When Things Got Financially Real

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Check out why the Frugality household had to face the financial music. Plus stories from 27 other phenomenal personal finance bloggers.

I’ve always been pretty financially responsible.  I don’t spend more than I can afford.  I chose not to go to college the traditional route because of the debilitating debt it would have put me in.

But that’s not to say things have always been peachy.  For a long time, my lack of a post-secondary degree held me back.  I had to work in order to live, but wasn’t making enough to afford school.  I reached a certain point where I was flat out resigned to my fate.  Making barely above minimum wage, working weird hours.  I had a great credit score, but no assets to speak of.  At one point I had wanted to save for retirement.  At one point I had wanted to own a home.  But at some point, I had given up.

And then I took a pregnancy test.  And things got financially real.  Real fast.  My boyfriend (now husband) and I were making enough to support ourselves, but not enough to raise a family.  We crunched some numbers and figured out we couldn’t live on one income long-term, but if I continued my employment I’d be doing it purely to put our one child at the time in day care.  (Plus I think we were going to owe something like $24 on top of that.)

So my kids forced me to get financially real.  They also opened up the doors to grants and scholarships I wasn’t eligible for prior to having children.  I was able to return to school not only debt-free, but after the difference between tuition and financial awards, I was getting paid to do it.

The next couple of years were a struggle financially.  I look back now and wouldn’t know how we did it, except I have this blog to document much of that journey.  Now I’m in my field, and while my career is still young, I’m making enough to give my husband the time to go back to school, too.

This is likely one of the most stressful periods of our lives.  School.  Work.  Young children.  Their school.  We are working insanely hard.  And we’re just starting to see the fruit of the labor we put in in those early days.  But we’re seeing it.  It wouldn’t have evidenced itself today if we hadn’t gotten started yesterday.  I’m hoping the results we see five years from now will allow us to finally slow down and enjoy all the things we are working hard now to achieve.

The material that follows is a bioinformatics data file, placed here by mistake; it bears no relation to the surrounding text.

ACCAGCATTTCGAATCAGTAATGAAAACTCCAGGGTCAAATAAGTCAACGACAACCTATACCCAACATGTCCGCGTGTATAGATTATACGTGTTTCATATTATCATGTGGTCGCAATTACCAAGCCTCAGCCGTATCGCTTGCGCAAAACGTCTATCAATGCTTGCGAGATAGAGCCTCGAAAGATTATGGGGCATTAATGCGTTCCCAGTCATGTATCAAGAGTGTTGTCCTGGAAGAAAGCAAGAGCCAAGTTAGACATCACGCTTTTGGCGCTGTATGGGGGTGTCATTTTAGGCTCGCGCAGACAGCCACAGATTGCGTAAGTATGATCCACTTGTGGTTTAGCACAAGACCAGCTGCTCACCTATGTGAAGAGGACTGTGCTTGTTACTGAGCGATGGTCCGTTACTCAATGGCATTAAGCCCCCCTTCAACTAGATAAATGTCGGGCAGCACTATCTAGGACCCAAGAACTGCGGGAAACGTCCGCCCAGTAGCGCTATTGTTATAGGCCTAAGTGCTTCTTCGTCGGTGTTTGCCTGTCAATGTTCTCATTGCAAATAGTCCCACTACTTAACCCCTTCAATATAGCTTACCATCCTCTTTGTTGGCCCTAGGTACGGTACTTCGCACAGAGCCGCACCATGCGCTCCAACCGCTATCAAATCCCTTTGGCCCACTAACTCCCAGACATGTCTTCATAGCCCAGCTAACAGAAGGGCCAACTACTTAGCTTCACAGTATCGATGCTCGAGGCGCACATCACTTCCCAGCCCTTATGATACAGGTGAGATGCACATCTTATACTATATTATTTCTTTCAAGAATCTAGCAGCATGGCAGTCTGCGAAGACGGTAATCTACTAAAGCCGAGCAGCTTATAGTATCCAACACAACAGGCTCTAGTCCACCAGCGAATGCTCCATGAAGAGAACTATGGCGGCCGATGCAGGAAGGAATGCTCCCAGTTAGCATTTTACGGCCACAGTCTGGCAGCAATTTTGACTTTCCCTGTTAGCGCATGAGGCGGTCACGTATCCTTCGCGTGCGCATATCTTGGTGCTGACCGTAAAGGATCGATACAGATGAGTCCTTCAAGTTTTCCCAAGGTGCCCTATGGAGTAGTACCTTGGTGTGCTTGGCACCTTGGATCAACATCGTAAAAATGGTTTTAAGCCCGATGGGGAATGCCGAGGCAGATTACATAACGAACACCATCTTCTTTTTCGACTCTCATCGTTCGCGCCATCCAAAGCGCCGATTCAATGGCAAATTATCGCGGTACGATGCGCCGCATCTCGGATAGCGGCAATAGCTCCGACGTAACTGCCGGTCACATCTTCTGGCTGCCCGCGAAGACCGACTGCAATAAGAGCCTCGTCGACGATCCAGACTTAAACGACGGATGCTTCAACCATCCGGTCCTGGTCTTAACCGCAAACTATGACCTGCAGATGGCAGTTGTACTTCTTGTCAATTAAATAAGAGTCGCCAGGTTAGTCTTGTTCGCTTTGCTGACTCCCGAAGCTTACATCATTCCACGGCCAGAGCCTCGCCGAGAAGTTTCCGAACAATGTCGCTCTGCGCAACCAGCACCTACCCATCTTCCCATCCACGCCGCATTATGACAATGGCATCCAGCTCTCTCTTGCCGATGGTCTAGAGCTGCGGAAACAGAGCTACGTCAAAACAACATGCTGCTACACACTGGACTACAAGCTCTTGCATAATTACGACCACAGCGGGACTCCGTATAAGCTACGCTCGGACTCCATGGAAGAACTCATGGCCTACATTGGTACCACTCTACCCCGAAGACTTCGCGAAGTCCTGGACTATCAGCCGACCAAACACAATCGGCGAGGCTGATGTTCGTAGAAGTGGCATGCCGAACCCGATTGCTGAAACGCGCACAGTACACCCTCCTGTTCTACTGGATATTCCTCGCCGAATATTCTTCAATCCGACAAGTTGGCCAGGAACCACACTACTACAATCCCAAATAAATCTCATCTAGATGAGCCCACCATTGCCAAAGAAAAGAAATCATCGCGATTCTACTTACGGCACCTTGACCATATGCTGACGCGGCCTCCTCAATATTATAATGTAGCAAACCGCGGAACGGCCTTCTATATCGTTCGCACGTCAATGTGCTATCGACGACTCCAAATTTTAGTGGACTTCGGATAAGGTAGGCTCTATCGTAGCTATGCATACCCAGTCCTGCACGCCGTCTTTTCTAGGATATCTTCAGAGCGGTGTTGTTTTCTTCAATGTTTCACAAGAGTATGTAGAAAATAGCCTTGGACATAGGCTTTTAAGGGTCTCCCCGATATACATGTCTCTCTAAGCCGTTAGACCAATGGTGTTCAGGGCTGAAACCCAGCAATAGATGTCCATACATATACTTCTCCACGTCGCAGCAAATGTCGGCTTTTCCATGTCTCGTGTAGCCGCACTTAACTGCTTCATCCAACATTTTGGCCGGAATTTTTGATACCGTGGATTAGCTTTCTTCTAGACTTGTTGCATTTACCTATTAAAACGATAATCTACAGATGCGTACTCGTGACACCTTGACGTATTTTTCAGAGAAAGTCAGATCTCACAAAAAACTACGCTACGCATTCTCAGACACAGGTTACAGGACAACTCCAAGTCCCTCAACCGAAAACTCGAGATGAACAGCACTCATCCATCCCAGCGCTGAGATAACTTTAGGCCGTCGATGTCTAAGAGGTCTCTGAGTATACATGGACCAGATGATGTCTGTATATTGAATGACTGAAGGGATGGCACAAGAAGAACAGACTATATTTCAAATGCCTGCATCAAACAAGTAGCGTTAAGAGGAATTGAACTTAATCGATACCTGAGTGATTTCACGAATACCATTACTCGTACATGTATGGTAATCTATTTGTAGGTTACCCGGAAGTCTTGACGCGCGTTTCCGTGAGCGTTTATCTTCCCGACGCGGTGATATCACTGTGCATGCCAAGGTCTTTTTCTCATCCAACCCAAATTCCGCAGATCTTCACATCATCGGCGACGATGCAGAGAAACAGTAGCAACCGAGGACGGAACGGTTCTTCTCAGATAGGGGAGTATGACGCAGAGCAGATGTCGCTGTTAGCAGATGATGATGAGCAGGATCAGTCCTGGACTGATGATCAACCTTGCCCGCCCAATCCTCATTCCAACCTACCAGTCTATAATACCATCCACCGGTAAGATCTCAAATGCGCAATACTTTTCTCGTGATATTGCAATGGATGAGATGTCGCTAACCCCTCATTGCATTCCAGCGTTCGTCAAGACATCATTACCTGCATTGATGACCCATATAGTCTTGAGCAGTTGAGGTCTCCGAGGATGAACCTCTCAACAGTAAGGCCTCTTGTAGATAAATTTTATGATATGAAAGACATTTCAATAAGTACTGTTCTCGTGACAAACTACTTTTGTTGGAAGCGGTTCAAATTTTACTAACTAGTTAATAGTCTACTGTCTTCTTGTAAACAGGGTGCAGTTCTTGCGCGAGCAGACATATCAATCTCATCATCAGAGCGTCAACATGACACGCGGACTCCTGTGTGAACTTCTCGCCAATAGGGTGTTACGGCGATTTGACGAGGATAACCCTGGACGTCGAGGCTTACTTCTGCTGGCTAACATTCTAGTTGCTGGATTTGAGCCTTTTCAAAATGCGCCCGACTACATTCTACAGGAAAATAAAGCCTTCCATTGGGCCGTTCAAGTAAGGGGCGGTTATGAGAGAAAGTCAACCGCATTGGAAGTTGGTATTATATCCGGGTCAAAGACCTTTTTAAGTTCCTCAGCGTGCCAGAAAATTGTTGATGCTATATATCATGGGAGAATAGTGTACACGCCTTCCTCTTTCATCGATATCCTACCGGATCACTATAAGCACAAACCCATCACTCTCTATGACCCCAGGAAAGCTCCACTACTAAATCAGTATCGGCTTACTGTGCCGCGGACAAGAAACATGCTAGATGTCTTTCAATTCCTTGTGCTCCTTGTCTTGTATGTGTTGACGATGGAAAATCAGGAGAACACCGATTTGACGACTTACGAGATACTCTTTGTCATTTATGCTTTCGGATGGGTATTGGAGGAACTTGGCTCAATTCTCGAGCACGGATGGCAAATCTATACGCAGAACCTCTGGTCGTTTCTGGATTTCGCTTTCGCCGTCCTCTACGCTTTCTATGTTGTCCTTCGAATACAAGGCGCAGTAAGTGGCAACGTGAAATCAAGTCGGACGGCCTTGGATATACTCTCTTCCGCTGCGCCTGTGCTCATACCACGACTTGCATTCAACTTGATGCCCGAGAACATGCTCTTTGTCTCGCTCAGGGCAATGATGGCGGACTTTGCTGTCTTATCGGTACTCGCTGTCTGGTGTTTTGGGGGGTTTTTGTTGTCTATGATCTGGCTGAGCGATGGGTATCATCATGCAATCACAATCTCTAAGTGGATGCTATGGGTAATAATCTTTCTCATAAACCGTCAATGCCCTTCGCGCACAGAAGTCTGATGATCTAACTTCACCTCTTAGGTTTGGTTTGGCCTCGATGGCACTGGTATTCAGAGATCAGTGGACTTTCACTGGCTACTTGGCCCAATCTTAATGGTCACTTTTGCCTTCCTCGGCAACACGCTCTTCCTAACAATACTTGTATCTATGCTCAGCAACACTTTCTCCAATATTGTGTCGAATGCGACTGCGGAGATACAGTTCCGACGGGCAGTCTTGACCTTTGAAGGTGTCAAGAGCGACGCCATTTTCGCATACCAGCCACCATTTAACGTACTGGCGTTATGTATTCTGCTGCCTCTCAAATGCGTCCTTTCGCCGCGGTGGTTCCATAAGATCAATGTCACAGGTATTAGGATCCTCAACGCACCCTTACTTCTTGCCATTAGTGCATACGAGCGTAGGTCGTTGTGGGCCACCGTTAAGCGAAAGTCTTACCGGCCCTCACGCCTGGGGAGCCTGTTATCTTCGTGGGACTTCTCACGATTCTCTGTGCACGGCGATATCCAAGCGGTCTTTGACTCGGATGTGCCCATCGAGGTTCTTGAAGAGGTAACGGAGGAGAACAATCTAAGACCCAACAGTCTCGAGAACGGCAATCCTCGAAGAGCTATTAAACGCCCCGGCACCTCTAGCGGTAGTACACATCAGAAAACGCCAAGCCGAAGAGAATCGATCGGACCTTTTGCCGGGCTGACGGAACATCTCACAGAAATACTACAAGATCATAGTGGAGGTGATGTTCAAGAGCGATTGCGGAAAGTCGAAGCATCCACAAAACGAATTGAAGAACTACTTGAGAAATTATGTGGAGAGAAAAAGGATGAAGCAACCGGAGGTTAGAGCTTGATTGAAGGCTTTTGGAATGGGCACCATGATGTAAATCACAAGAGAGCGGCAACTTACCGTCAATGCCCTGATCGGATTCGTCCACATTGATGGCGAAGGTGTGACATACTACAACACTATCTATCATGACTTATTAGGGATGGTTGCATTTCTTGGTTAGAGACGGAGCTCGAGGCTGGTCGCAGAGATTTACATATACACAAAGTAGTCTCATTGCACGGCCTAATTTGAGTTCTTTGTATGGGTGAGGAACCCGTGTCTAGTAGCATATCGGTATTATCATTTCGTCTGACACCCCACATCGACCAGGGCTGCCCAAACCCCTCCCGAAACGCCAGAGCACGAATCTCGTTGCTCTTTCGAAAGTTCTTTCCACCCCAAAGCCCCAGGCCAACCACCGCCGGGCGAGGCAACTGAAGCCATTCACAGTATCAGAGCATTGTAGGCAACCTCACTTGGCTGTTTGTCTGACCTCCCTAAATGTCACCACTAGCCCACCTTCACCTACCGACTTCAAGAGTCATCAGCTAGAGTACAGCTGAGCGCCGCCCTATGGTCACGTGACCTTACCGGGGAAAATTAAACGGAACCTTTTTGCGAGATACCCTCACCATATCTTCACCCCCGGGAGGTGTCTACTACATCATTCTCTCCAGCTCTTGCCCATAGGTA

I’m now contributing to a retirement plan.  We’re saving for a home.  I’m working in something I can call a “career” rather than a job, and my husband is studying to do the same.  We’re at a point now where we can not only save, but give according to our means. When things get financially real, you can fall into despondency or work your tail off to make things better.  We’re living proof that the latter is better.  It’s hard work up front, but seeing it pay off is one of the most rewarding things we’ve done.

The most rewarding thing far and away has been becoming parents, with all the ups and downs that come along with that uncompensated, 24/7 job.  Or maybe it’s a career?

Either way, we owe 100% of where we are today to them, the motivation they lit underneath us, and the opportunities that they opened for us that allowed us to progress not only to where we are today, but where we will be when the front-end work of establishing new, higher-earning careers is over.

This post is a part of The Financial Literacy Awareness Carnival.  Head over to The Heavy Purse to find contributions from other fabulous personal finance bloggers!

 

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34 thoughts on “When Things Got Financially Real

  1. Brian @ Luke1428

    “…And then I took a pregnancy test. And things got financially real.” Haha…not laughing at the situation…just completely understand how kids cause us to think differently. Our first definitely brought an “ah-ha” moment and made us re-evaluate priorities.

    Reply
    1. femmefrugality Post author